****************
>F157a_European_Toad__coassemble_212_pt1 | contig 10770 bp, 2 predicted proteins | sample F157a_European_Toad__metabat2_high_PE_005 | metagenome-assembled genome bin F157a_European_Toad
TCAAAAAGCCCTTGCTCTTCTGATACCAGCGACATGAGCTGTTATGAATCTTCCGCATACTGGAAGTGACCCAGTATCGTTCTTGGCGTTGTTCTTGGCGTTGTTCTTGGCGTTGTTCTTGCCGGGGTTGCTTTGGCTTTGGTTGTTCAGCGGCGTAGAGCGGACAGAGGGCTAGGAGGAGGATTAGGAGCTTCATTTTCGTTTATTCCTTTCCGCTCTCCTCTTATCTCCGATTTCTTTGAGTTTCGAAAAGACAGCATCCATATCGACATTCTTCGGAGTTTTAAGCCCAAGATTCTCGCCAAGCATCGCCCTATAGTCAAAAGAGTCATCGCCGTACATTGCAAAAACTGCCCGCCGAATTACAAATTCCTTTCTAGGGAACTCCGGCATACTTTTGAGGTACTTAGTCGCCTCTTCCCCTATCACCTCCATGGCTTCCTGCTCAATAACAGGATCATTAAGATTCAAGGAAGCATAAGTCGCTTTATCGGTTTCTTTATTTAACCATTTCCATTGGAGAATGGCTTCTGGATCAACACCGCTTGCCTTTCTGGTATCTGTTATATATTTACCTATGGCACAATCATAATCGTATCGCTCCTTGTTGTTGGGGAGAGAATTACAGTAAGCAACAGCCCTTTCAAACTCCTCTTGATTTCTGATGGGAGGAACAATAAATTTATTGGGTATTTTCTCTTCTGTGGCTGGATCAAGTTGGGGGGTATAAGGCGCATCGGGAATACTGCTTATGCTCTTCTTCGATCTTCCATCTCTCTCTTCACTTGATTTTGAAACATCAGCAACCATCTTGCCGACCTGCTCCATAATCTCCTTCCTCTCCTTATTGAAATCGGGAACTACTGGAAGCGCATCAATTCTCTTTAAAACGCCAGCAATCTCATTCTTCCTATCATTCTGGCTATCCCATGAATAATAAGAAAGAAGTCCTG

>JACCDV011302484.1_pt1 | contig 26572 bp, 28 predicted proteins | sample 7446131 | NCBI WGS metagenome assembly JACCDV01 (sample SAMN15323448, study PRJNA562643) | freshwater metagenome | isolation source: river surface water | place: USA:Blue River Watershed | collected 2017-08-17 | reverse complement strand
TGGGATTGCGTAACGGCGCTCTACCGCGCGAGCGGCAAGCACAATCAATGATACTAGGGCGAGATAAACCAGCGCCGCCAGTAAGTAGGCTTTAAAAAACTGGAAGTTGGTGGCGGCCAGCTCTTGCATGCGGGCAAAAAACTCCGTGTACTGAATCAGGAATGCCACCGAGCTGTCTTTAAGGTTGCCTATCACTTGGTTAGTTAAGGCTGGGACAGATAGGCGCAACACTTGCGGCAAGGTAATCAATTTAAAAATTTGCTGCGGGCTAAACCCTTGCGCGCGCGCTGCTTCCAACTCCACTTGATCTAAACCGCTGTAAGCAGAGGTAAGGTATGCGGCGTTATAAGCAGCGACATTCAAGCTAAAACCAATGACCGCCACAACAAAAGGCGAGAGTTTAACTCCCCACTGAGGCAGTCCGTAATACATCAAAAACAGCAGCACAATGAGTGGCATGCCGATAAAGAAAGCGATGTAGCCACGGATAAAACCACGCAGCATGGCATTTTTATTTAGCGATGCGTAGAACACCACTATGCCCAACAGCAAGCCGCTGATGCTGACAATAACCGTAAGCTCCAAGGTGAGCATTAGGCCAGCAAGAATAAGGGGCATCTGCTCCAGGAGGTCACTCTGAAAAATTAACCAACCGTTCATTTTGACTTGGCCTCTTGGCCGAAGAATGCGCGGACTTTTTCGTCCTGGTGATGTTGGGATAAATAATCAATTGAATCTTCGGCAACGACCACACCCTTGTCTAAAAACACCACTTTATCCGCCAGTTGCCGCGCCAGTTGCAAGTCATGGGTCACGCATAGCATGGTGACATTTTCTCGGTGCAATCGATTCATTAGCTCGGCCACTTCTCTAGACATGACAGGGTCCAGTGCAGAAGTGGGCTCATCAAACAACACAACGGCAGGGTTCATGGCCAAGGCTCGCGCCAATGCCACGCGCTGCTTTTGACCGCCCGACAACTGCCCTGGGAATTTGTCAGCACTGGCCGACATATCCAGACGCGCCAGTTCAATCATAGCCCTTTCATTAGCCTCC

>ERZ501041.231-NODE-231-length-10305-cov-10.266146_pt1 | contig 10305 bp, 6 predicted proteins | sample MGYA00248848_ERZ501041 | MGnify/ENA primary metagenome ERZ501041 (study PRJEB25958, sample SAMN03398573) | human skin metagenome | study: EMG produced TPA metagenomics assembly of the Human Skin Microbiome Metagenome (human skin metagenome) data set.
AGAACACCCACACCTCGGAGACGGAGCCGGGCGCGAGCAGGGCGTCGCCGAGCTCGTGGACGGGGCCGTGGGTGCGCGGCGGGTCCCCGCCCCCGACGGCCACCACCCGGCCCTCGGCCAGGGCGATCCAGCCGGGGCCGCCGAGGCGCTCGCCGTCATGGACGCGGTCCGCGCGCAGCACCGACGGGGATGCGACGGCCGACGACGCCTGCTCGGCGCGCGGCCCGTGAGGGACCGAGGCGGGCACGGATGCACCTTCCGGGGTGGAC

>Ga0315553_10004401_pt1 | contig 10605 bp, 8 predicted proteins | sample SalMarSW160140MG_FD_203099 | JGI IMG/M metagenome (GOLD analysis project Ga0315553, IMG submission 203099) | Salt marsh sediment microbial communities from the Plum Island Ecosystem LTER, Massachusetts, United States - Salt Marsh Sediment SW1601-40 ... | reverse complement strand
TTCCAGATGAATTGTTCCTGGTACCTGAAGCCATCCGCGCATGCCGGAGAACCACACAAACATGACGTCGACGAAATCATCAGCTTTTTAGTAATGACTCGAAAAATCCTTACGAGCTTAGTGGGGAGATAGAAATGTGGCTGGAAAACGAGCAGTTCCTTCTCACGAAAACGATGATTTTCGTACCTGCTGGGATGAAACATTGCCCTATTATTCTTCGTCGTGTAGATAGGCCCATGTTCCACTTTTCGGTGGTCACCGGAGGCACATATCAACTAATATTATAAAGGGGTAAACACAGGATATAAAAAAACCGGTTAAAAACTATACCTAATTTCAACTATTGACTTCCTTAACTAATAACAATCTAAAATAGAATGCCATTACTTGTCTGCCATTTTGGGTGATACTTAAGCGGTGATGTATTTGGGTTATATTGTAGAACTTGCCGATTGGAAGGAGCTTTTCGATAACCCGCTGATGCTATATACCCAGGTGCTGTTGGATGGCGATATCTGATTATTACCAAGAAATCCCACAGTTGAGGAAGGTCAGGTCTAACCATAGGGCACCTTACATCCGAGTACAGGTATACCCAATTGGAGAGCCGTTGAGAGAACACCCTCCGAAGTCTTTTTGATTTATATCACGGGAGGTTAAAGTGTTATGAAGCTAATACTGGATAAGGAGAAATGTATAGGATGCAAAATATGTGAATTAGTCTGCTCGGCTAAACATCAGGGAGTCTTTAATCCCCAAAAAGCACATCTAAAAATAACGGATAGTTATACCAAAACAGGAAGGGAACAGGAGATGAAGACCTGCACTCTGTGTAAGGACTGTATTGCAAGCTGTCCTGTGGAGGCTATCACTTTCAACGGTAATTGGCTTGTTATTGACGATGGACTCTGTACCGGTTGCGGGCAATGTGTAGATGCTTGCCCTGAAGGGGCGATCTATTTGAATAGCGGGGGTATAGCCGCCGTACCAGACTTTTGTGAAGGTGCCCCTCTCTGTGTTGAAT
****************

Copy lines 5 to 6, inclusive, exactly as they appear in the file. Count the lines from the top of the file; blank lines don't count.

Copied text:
>ERZ501041.231-NODE-231-length-10305-cov-10.266146_pt1 | contig 10305 bp, 6 predicted proteins | sample MGYA00248848_ERZ501041 | MGnify/ENA primary metagenome ERZ501041 (study PRJEB25958, sample SAMN03398573) | human skin metagenome | study: EMG produced TPA metagenomics assembly of the Human Skin Microbiome Metagenome (human skin metagenome) data set.
AGAACACCCACACCTCGGAGACGGAGCCGGGCGCGAGCAGGGCGTCGCCGAGCTCGTGGACGGGGCCGTGGGTGCGCGGCGGGTCCCCGCCCCCGACGGCCACCACCCGGCCCTCGGCCAGGGCGATCCAGCCGGGGCCGCCGAGGCGCTCGCCGTCATGGACGCGGTCCGCGCGCAGCACCGACGGGGATGCGACGGCCGACGACGCCTGCTCGGCGCGCGGCCCGTGAGGGACCGAGGCGGGCACGGATGCACCTTCCGGGGTGGAC